Report: Carbon Credits Could Help Restore Coastline

BATON ROUGE (AP) — A new reports finds the ability of coastal wetlands to absorb, and retain, carbon dioxide and other greenhouse gases could be a means to help restore parts of Louisiana's disappearing coastline.

         Sarah Mack, one of the report's authors and president and CEO of Tierra Resources, tells The Advocate’s Amy Wold she doesn't see carbon fully funding a coastal restoration project, but it could help fund projects.

         The report finds the amount of carbon credits that could be generated by some coastal restoration techniques could produce between $400 million and $1 billion in revenue that could go toward coastal restoration in the state. An additional $140 million up to $630 million could be generated by preventing wetlands loss, which would stop carbon stored in these wetlands from being released.

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         The report helps quantify the amount of greenhouse gases certain coastal restoration techniques could provide and then considers the current carbon credit markets to determine a rough value that could be paid for those credits.

         Greenhouse gases get their names because they have led to the gradual warming of global temperatures over time. Efforts to reduce the amount of greenhouse gas in the atmosphere include the development of carbon credit markets.

         Wetlands, Mack explained, are unique because they store carbon dioxide in the plant and in the soil, which means retaining wetlands also can help reduce carbon output.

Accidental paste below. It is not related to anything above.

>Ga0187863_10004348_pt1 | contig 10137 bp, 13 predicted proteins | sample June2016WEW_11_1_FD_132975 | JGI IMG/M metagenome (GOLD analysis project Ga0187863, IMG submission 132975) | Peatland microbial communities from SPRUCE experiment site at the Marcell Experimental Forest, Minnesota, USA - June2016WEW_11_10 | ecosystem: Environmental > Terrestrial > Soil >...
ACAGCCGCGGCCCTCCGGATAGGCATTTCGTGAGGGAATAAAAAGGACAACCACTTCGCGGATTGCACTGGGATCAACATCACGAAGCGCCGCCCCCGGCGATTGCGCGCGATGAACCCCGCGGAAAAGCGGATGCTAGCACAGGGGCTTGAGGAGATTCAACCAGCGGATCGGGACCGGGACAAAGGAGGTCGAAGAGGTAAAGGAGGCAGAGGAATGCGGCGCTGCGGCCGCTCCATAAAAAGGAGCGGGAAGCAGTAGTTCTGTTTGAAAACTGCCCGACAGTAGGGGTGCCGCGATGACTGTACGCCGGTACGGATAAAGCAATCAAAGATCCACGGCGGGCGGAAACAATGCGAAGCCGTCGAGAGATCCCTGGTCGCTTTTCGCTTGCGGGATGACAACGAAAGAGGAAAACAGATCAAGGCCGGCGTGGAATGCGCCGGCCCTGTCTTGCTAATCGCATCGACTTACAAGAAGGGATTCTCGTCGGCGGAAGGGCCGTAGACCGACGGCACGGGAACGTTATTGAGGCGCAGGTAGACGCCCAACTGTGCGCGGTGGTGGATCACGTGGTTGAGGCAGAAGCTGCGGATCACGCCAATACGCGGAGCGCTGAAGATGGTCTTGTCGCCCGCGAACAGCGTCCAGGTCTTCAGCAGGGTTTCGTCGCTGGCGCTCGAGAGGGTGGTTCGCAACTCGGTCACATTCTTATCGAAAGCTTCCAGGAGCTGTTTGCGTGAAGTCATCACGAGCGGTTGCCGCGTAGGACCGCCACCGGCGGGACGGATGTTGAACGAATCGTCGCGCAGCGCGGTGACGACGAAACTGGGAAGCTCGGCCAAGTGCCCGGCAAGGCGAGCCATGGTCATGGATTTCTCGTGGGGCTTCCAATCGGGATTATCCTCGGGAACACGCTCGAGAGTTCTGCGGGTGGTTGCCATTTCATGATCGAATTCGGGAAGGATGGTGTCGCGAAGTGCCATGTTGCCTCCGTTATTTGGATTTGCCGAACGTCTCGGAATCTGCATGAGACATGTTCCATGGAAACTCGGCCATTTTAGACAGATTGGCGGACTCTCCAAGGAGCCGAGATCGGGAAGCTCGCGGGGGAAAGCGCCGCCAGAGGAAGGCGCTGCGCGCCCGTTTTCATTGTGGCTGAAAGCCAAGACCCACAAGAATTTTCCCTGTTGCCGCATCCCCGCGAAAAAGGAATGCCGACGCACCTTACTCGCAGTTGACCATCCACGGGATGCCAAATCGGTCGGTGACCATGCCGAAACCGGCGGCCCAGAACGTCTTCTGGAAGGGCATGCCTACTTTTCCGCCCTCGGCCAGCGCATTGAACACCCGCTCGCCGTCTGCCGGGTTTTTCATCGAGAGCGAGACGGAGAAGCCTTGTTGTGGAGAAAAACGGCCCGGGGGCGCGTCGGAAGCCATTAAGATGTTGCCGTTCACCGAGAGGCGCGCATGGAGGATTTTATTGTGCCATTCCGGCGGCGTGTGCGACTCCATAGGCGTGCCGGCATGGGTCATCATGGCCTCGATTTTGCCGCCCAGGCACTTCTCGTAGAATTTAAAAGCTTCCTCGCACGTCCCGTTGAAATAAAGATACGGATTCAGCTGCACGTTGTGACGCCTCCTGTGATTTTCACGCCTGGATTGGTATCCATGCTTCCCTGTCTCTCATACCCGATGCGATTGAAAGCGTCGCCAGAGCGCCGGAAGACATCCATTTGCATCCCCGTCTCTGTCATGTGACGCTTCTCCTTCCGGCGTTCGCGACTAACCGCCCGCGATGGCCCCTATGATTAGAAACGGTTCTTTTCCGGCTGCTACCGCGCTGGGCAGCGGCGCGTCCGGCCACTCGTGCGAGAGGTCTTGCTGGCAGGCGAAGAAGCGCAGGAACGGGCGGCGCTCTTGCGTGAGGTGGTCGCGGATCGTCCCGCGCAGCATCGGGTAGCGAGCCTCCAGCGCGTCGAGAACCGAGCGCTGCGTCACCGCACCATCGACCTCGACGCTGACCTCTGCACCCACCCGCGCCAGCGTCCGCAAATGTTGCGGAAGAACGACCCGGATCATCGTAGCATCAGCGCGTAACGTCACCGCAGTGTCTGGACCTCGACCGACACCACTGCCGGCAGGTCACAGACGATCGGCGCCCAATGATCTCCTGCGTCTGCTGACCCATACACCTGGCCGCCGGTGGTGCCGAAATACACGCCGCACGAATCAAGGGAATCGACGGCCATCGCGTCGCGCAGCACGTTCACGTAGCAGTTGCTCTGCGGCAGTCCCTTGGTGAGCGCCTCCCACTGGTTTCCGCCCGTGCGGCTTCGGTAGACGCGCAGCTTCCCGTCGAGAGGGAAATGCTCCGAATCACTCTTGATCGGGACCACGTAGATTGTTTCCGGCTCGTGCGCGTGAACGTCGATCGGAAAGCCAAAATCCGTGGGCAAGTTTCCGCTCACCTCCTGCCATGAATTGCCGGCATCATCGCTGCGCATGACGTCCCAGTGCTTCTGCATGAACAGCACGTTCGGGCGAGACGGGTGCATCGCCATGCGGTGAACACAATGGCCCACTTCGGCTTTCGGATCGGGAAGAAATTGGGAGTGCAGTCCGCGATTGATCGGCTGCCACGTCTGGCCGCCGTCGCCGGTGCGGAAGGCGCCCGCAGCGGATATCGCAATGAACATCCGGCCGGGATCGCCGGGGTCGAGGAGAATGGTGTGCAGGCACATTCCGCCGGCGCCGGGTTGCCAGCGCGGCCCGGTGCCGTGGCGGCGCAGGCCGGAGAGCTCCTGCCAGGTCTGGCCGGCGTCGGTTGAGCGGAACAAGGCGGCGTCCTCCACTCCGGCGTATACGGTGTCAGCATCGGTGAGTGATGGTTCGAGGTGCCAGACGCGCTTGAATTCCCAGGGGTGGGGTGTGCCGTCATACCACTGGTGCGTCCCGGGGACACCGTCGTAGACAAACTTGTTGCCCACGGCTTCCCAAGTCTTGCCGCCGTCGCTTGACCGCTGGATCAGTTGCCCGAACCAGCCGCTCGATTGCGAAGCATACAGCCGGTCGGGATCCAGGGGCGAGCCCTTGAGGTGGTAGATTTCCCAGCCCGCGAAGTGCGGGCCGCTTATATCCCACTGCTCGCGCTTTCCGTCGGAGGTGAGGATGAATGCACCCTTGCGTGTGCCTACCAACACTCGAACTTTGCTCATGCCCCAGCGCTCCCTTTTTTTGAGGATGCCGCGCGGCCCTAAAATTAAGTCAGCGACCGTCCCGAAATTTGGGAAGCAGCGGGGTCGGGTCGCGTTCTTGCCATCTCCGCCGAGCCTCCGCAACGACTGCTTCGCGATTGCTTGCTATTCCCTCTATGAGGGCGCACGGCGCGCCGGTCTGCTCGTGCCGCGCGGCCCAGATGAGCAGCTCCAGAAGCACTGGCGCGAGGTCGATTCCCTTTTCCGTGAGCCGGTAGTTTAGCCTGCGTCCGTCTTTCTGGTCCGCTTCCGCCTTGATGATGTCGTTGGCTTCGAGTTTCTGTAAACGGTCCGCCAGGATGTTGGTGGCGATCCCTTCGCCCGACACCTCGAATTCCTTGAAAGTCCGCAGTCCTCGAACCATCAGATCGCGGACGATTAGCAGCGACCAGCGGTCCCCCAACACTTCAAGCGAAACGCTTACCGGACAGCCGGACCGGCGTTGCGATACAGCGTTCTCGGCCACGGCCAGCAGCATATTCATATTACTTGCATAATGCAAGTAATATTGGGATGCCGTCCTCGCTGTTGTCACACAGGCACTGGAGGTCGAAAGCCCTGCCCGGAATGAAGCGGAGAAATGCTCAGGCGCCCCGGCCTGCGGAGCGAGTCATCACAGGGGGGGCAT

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         Carbon credits, derived from the additional absorption of greenhouse gases from the air, can be put up for sale in two markets.

         The first market is in California, where industrial facilities are required to make up for the amount of greenhouse gas they release by either finding ways to reduce those emissions or by buying carbon credits for reductions elsewhere. The second market is a voluntary market where companies look for ways to reduce their carbon footprint by purchasing carbon credits to offset greenhouse gases they release during the course of business.

         The regulatory market usually results in a higher price for the credits, but both could provide a market for Louisiana wetlands building, as imagined over the next 50 years in the state coastal master plan.

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